Cowher also had a couple of near misses, losing four AFC Championship Games, including two against the New England Patriots. Both losses, in 2001 and 2004, came at home.
Given all that we know about Spygate and what the Patriots were found to have done during that era of the dynasty, one might expect Cowher would be bitter about his playoff failures against New England. It seems like just the opposite though.
Cowher’s new autobiography is out today, and in it, there are no mentions of Spygate, according to The Athletic’s Ed Bouchette. In an interview with Bouchette, the Hall of Fame head coach downplayed the impact the Patriots’ subterfuge had in those two postseason matchups.
“It’s only cheating if you get caught,” Cowher said. “Like any player, if you’re going to hold him, don’t get caught. If you get caught you’re wrong, if you don’t you’re right. I always thought we never lost the games to New England because of Spygate. If [Belichick] got the [defensive] calls because we didn’t do a very good job of making sure we signaled those in, that’s on us, it’s not on him. Because we’re always looking for competitive edges. I think as any coach whether it’s someone’s stance, someone’s split, someone’s formation [that tips off a play]. You’re looking at someone’s eyes, how are they coming out of a huddle? You’re always looking for those little things that give you a competitive edge and that to me is what that was.”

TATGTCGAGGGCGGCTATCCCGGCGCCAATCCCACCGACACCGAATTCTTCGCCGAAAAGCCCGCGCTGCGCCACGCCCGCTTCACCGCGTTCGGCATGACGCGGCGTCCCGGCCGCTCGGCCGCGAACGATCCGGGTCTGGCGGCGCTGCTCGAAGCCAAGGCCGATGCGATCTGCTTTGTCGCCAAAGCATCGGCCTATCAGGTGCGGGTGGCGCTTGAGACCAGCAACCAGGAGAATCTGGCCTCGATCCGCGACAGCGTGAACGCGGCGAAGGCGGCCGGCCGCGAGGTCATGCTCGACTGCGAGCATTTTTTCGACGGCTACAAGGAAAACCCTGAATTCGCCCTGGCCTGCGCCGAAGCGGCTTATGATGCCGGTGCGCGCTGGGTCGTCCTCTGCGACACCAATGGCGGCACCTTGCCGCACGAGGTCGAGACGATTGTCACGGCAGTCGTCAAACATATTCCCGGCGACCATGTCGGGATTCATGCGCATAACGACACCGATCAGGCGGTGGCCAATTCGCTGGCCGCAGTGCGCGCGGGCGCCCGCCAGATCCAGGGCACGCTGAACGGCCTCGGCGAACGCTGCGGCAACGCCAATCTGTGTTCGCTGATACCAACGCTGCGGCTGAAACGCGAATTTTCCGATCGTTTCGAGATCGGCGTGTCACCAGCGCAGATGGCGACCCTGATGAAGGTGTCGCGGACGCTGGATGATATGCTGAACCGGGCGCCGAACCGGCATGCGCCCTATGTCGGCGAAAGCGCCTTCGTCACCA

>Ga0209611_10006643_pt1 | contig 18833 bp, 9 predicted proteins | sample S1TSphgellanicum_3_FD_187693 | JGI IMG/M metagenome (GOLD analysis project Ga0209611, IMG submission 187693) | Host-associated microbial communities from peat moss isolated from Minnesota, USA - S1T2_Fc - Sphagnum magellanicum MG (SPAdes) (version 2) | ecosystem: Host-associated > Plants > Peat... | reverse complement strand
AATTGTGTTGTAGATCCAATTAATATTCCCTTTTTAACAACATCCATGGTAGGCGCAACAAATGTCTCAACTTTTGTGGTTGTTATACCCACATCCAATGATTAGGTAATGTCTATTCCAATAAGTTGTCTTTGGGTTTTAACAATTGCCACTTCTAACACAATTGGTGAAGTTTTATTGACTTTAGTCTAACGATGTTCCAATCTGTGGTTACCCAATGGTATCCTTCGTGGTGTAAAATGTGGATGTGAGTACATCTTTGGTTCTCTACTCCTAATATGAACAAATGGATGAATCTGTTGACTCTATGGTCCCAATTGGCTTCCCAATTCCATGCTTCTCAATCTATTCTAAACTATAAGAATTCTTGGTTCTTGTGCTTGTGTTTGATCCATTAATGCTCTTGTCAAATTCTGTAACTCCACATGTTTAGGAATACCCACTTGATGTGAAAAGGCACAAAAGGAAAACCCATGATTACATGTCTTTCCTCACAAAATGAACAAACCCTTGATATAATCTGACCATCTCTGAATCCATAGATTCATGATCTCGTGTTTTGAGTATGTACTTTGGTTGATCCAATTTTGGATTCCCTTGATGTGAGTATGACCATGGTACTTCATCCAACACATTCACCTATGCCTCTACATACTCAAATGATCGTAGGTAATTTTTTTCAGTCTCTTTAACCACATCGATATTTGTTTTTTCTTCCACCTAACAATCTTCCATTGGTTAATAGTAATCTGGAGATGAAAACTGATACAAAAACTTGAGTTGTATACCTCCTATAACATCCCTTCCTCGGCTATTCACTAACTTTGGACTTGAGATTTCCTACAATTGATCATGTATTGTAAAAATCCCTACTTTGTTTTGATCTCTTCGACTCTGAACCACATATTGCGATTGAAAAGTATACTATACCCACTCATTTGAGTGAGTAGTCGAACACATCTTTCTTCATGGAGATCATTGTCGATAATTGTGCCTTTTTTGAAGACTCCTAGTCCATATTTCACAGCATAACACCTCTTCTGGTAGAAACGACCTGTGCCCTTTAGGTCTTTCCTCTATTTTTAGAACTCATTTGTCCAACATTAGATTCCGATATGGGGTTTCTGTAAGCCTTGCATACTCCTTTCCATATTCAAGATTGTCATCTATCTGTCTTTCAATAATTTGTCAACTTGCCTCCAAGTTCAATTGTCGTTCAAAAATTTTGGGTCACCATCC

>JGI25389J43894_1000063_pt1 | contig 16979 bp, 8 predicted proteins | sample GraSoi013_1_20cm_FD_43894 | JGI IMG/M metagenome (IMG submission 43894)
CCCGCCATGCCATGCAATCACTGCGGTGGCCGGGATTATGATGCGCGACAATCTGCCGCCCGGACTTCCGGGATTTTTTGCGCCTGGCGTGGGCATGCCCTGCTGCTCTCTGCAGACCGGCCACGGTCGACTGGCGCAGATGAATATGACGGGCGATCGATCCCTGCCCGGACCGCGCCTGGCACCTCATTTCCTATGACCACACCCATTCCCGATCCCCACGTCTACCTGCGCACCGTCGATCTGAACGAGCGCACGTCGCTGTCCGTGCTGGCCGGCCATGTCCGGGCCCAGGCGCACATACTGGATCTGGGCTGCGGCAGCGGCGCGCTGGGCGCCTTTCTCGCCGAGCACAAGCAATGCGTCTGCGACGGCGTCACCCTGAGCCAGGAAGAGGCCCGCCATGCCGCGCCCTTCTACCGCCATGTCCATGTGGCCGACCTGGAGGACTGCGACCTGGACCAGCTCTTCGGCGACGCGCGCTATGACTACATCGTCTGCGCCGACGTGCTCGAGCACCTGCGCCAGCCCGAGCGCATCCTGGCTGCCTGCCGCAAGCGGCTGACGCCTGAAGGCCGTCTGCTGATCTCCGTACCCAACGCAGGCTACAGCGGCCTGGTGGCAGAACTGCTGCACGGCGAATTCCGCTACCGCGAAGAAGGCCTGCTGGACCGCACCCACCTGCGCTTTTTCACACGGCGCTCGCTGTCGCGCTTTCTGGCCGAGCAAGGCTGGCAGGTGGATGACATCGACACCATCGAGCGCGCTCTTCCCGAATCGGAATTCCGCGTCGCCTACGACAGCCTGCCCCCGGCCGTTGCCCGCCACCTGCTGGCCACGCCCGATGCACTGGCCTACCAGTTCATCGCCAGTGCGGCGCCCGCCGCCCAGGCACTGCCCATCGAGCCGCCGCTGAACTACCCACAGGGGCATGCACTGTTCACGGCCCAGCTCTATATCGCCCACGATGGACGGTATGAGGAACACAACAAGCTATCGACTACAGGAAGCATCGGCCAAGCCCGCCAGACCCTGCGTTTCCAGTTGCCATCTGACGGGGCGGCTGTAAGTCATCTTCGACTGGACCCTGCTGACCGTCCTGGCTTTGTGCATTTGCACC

Cowher is correct that teams are always trying to pick up tells and keys from their opponents. What makes what New England did problematic is they were found to have used illegal means to do this.
Still, Cowher was unwilling to blame Spygate and throw Patriots head coach Bill Belichick under the bus, instead saying he considers the longtime New England leader to be a friend.
“We go back pretty far,” Cowher said. “I have a lot of respect for him. He loves the game.”